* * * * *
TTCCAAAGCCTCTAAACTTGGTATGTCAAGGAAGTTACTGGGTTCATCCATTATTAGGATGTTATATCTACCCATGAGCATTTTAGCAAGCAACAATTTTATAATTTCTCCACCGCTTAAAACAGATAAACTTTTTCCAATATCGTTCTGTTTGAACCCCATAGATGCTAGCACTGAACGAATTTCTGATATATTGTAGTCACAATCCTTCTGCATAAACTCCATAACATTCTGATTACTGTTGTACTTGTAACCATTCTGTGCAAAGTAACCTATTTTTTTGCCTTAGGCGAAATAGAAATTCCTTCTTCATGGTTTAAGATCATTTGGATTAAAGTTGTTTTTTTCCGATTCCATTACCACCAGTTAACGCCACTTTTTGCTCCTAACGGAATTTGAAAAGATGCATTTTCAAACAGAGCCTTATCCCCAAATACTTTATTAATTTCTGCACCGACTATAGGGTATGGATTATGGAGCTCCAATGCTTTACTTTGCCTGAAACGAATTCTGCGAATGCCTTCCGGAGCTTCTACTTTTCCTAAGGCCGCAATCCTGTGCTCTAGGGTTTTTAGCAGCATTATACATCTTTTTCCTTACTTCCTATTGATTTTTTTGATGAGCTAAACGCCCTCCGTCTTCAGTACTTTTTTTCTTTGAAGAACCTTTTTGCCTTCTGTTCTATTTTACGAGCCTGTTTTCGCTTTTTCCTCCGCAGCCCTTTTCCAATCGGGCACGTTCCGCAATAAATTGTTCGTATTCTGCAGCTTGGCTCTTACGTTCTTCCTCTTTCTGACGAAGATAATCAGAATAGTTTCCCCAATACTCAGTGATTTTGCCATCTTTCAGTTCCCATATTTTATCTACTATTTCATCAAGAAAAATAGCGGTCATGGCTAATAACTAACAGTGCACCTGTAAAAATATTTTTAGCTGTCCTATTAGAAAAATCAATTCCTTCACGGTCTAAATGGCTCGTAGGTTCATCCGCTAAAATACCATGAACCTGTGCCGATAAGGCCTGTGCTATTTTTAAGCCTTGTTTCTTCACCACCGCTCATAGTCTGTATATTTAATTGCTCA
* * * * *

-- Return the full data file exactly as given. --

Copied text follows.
TTCCAAAGCCTCTAAACTTGGTATGTCAAGGAAGTTACTGGGTTCATCCATTATTAGGATGTTATATCTACCCATGAGCATTTTAGCAAGCAACAATTTTATAATTTCTCCACCGCTTAAAACAGATAAACTTTTTCCAATATCGTTCTGTTTGAACCCCATAGATGCTAGCACTGAACGAATTTCTGATATATTGTAGTCACAATCCTTCTGCATAAACTCCATAACATTCTGATTACTGTTGTACTTGTAACCATTCTGTGCAAAGTAACCTATTTTTTTGCCTTAGGCGAAATAGAAATTCCTTCTTCATGGTTTAAGATCATTTGGATTAAAGTTGTTTTTTTCCGATTCCATTACCACCAGTTAACGCCACTTTTTGCTCCTAACGGAATTTGAAAAGATGCATTTTCAAACAGAGCCTTATCCCCAAATACTTTATTAATTTCTGCACCGACTATAGGGTATGGATTATGGAGCTCCAATGCTTTACTTTGCCTGAAACGAATTCTGCGAATGCCTTCCGGAGCTTCTACTTTTCCTAAGGCCGCAATCCTGTGCTCTAGGGTTTTTAGCAGCATTATACATCTTTTTCCTTACTTCCTATTGATTTTTTTGATGAGCTAAACGCCCTCCGTCTTCAGTACTTTTTTTCTTTGAAGAACCTTTTTGCCTTCTGTTCTATTTTACGAGCCTGTTTTCGCTTTTTCCTCCGCAGCCCTTTTCCAATCGGGCACGTTCCGCAATAAATTGTTCGTATTCTGCAGCTTGGCTCTTACGTTCTTCCTCTTTCTGACGAAGATAATCAGAATAGTTTCCCCAATACTCAGTGATTTTGCCATCTTTCAGTTCCCATATTTTATCTACTATTTCATCAAGAAAAATAGCGGTCATGGCTAATAACTAACAGTGCACCTGTAAAAATATTTTTAGCTGTCCTATTAGAAAAATCAATTCCTTCACGGTCTAAATGGCTCGTAGGTTCATCCGCTAAAATACCATGAACCTGTGCCGATAAGGCCTGTGCTATTTTTAAGCCTTGTTTCTTCACCACCGCTCATAGTCTGTATATTTAATTGCTCA